I have visited Yad Vashem and the Washington Holocaust Museum and the Jewish Museum in Sydney and each has been profound and moving and austere. I have read Primo Levi, Elie Wiesel and countless others. And I have been stilled by the enormity of what they endured and how they managed to convey the intensity of the horror that they experienced and over which they triumphed. I have done courses about the Holocaust, read poems about the Holocaust, seen photographs depicting the trauma and the chaos and the inhumanity.

I find myself pondering what it is that Avey has done which so distinguishes this book?

I think that the only way to explain how moved I was by this text is to use Avey’s own words, taken from the point of the book where he is explaining how he swapped clothes with a Jewish prisoner and took his place in Auschwitz, giving up the security that his Prisoner of War status afforded him:

“I lay and listened to the wheezing and groaning of the others in the dark. Someone was rambling to himself, endlessly repeating the same locked-in phrases. He was not alone. There were the screams of people reliving by night the terrors of the day, a beating, a hanging, a selection. For others it would be the loss of a wife, a mother, a child on arrival. When they awoke, the nightmares continued around them. For them there was no escape.

When you give up, you don’t even feel pain any more. Every emotion or feeling is cut away. That’s how they were. That’s how it was.

I struggled to breathe again. It was stiflingly hot and there was the putrid smell of ripening bodies. Auschwitz III was like nothing else on earth; it was hell on earth. This is what I had to come to witness but it was a ghastly, terrifying experience.”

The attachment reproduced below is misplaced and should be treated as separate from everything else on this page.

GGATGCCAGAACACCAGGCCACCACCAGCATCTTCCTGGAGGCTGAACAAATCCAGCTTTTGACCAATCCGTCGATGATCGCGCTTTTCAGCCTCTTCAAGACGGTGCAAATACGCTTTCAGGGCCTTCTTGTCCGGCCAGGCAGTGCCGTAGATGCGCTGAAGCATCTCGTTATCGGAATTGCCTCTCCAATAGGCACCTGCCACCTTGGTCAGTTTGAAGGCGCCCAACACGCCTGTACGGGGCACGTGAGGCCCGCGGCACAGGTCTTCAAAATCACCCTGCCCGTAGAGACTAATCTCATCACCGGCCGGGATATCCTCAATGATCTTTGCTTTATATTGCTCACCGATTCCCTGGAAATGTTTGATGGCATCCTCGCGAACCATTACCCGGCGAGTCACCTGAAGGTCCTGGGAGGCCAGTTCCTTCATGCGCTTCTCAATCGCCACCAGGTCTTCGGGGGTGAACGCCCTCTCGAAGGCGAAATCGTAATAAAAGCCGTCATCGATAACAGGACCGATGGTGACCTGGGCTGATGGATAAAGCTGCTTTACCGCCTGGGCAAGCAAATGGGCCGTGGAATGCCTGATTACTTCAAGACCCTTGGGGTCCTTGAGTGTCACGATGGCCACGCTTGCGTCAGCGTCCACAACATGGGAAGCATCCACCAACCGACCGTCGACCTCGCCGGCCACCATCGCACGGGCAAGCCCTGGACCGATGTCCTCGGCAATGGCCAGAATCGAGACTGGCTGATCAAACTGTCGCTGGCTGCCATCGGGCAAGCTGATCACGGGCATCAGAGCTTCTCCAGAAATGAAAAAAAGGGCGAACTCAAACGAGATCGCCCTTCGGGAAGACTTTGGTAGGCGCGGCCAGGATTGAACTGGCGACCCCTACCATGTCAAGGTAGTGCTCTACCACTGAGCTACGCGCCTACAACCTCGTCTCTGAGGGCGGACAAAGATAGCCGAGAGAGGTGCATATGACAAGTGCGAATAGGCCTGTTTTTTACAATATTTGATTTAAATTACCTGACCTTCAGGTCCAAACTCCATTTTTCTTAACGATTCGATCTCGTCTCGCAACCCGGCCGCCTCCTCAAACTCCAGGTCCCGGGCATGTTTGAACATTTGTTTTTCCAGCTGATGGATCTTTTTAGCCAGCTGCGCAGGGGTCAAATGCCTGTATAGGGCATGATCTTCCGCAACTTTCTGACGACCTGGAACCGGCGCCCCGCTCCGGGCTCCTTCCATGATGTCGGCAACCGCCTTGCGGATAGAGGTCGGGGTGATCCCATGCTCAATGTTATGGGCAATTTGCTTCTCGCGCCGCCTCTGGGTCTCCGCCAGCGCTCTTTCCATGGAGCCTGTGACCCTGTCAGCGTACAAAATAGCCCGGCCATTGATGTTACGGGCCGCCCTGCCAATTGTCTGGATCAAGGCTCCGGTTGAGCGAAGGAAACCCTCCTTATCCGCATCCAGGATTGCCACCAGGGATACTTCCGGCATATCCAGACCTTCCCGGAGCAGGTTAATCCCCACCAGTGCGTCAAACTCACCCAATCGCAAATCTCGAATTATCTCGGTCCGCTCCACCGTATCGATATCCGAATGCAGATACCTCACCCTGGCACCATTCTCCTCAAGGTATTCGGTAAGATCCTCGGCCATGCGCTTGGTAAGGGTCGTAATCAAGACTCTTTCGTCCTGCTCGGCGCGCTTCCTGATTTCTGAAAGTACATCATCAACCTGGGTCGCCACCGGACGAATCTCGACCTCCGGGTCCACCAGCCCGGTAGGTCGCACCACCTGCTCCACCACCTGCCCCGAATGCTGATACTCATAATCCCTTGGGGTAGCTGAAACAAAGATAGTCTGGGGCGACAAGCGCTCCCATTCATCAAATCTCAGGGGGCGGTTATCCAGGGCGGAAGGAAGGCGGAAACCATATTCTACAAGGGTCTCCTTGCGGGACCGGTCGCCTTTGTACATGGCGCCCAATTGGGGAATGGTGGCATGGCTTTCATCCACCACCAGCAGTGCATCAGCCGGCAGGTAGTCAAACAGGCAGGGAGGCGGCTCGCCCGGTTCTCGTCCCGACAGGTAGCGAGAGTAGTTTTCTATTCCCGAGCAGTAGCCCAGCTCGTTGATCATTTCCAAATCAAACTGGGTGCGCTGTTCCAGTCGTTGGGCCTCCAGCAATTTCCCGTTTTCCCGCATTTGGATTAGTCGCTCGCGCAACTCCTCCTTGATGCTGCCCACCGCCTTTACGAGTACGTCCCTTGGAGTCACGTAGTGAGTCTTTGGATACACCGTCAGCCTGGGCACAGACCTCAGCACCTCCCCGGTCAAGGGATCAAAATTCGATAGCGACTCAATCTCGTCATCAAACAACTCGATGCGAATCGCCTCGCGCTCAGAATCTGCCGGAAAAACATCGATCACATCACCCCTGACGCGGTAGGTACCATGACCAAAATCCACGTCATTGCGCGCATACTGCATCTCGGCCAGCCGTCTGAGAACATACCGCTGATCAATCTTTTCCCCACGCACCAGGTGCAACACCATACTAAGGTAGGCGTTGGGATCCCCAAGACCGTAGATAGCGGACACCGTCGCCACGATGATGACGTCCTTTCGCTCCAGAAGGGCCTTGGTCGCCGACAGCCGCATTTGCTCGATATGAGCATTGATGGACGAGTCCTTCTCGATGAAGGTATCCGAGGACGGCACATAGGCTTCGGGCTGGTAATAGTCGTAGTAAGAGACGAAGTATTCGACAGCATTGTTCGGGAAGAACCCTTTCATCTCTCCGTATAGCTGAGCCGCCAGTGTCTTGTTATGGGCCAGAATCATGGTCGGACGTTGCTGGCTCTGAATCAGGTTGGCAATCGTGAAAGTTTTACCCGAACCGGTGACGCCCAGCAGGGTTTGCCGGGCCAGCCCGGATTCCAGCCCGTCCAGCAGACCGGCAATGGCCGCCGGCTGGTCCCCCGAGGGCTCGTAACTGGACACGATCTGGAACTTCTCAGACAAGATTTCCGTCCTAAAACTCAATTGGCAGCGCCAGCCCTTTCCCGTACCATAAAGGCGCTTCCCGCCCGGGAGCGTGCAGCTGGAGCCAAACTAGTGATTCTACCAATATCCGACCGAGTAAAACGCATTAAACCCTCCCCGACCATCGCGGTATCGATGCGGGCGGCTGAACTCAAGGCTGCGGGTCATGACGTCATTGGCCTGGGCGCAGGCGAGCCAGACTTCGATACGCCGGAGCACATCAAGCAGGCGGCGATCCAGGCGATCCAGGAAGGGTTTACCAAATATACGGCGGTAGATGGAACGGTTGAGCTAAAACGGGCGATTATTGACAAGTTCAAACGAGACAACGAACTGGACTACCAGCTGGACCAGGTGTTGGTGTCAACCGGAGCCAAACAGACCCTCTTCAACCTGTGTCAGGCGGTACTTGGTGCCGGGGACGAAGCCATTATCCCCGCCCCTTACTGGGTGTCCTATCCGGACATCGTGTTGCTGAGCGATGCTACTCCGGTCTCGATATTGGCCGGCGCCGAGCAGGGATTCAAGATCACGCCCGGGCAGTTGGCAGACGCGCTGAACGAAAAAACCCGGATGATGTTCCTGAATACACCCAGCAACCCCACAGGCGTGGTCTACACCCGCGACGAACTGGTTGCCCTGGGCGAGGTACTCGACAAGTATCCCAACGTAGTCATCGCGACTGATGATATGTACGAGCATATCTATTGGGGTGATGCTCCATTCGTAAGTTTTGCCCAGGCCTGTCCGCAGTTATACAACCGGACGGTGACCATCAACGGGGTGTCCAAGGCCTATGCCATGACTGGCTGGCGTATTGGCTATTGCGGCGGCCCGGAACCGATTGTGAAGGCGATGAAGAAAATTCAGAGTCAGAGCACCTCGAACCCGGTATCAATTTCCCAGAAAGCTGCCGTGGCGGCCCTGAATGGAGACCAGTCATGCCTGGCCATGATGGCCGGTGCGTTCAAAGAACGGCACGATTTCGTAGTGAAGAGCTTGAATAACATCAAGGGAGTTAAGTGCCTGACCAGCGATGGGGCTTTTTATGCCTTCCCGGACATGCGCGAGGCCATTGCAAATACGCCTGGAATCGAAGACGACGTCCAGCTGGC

“It was days before I was able to reflect on those hours in Auschwitz III and appreciate the utter desperation of the place. It was the worst thing you could do to a man, I realised. Take everything away from him – his possessions, his pride, his self-esteem – and then kill him. Kill him, slowly. Man’s inhumanity to man doesn’t begin to describe it. It was far worse than the horror I faced in the desert war. Then I had an enemy before me and I did my duty. I was good at it and so I survived.”

I think that Avey’s text is so powerful because the impact that the bestiality that he witnessed had on him is so clear in the way he describes things:

“People talk about man’s inhumanity to man, but that wasn’t human or inhuman – it was bestial. Love and hate meant nothing there. It was indifference. I felt degraded by each mindless murder I witnessed and could do nothing about. I was living obscenity.”

This obscenity haunted Avey for over 60 years, tormenting him with nightmares, leaving him bereft of a language which could broach the horrors he had witnessed.

I loved this book. I think that Avey’s message will stay with me for ever: bad things only happen when righteous people do nothing.

Denis Avey, you are a great man and clearly deserving of a place in heaven.

Just Like Someone With A Mental Illness Only More So, Mark Vonnegut

I can’t quite imagine being the child of someone famous, having to live in the shadow of huge achievement – in any field – always dwarfed by the mania created by greatness, and somehow still trying to seek approval from this parent who is so clearly sublime. It is even harder to imagine doing all of this under the cloud of any sort of mental illness or instability – how to deal with one’s own personal shame and then the broader communal shame that would surely be aroused by media gossip and the interest of those hunters of the famous.

This is what Mark Vonnegut faced. He has dealt with it before in a memoir which I have never read and I have to confess, that while I have heard much about Vonnegut senior and his contribution to literature, I have never actually read his work. What intrigued me most about Mark Vonnegut’s latest account of his life, challenges and achievements, was the great heights to which he himself soared and the manner in which he almost seems to dismiss these magnificent achievements.